Interview with New York City Rising Star Andrea Morris of Nix

by D. J. Costantino
February 2017

D.J. Costantino: How did you get your start in wine?
Andrea Morris:
I’m from Oakland, and have been working in restaurants since I was 16 years old. I went to CIA, and did my externship at Picholine. I learned so much there, Terrence [Brennan] is a demanding chef! But, that's when I realized I didn’t want to be a chef, after all. I learned a ton, and the guys on the line were amazing, but I was only 19, it was my first time working in the city, and it was a lot. I have a perfectionist streak: I grew up as a gymnast, and that really guided me. I knew that if I wanted to be a chef, I'd want to work at a high-end fine dining restaurant, but I know I don't have the personality for that. So I took a wine class, the most failed class at CIA. I was always a nerd—I voluntarily took Latin in high school. But in the process of studying, I realized that wine was what I wanted to do, so I took a semester to travel and visit wineries. When I got back, I still had one semester left, so I got a job working at Maslow 6, the wine store in Tribeca, on weekends. I couch surfed, slept in hostels, and just barely broke even, using all of my money to pay for train tickets. I just really wanted to work in wine. 

DC: And how did you start working as a sommelier?
AM:
I worked at Eleven Madison Park, and used to have a tasting group that met on Saturdays. I took my Certified exam through the Court of Master Sommeliers with two other servers at EMP; they really helped me prepare. Once, I dropped a bottle of Champagne and John Regan mopped it up for me. I got my first job as a somm at Oceania, and was there for nine months. I loved the diverse clientele. I knew Bernard Son, and mentioned to him that I was interested in working at Jean-Georges, and two weeks later I was a server there. Six months after that, I was promoted to the wine team, the same week I passed my Advanced exam. I stayed there for three more years. I loved how hands-on the programs were: I got to do liquor ordering, by the glass ordering and sourcing, and felt really prepared to run my own show. I had never opened a restaurant until Nix, it was amazing.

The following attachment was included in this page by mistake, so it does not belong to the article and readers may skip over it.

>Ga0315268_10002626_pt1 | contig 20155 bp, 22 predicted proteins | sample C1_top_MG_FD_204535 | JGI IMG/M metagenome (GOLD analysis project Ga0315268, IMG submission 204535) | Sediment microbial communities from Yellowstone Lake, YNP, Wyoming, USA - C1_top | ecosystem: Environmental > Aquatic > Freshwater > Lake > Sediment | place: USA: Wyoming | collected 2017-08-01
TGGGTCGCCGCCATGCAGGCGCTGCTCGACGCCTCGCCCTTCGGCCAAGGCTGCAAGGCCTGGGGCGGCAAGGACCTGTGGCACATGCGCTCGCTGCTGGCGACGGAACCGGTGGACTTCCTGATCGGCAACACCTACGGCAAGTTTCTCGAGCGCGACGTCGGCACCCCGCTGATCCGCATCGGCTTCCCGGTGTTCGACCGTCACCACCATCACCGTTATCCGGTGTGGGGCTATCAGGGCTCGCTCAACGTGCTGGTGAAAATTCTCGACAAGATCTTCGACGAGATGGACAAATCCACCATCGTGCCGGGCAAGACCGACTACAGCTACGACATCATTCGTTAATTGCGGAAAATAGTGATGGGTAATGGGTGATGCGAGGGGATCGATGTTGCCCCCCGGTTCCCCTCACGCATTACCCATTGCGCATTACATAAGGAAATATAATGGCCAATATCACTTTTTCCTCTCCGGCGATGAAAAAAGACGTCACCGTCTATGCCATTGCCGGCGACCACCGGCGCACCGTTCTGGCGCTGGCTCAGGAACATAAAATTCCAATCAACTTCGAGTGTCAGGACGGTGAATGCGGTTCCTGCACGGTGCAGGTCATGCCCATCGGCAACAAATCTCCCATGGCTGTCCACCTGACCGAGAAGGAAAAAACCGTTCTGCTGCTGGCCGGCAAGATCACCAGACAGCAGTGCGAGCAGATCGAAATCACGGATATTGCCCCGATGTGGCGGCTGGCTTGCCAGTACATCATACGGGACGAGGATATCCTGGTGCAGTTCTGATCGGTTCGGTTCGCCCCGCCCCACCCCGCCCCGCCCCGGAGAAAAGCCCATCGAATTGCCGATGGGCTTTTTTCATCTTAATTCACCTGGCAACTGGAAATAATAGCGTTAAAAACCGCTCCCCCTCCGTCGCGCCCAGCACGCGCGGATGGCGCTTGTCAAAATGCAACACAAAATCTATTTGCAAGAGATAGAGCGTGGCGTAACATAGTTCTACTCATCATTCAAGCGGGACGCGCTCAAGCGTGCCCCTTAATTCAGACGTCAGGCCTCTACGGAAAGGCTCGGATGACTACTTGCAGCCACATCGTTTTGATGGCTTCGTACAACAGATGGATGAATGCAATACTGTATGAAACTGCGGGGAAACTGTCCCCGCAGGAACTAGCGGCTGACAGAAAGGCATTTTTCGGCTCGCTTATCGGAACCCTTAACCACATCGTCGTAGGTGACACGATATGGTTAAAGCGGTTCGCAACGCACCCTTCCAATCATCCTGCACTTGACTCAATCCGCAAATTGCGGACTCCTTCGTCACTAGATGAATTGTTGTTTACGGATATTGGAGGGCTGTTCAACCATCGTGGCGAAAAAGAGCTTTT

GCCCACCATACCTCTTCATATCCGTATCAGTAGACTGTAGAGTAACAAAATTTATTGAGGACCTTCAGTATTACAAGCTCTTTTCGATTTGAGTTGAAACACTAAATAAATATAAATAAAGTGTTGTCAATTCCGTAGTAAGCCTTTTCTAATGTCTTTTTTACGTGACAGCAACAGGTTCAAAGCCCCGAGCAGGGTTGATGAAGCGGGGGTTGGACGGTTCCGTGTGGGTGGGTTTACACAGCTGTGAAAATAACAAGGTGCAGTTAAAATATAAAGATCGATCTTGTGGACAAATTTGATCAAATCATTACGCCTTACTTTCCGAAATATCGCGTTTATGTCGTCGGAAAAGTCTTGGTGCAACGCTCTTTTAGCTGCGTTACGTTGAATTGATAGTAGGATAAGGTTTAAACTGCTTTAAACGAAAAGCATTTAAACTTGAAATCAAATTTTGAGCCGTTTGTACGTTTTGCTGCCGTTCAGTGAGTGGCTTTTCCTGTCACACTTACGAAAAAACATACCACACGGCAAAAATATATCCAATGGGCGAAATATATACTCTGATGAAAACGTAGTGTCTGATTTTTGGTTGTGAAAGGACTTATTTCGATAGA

DC: How are you involved in the local culinary community?
AM:
My friend Morgan and I have been organizing and hosting something called "Sommposium," I'm really excited about it. Right now, it’s just somms in the community; we source people from the group and by visiting well-regarded somms. There are two lectures once a month and they're about whatever speakers are feeling that day. We keep it free, so it's approachable and accessible to anyone who wants to come. The next step is to put together more entry level classes for serves and bartenders, teaching them really solid basics. The whole idea behind it is that we want to foster the next generation of somms.

DC: What’s the biggest challenge in running your own program?
AM:
There's no one watching what I do—who guards the guardian? There are times I’ll be thinking, is it too boring, too basic, too weird, or just not a fit with the menu? It took me a while to put Cabernet on the list, and I made sure I found one that I love. I want to have a wine for everyone.

DC: What's your five year plan?
AM:
I do love wine education, my first job was tutoring, and Sommposium is so satisfying, so I can see myself going in that direction, but it'd take a really special job to pull me from restaurants. I love writing, and I freelance for Edible Hudson Valley. I would like to become a certified yoga teacher after I pass my Masters, which I’m sitting for again in July. Sommposium is also an exciting prospect. It’s exciting to see what happens, and an exciting time to be in wine!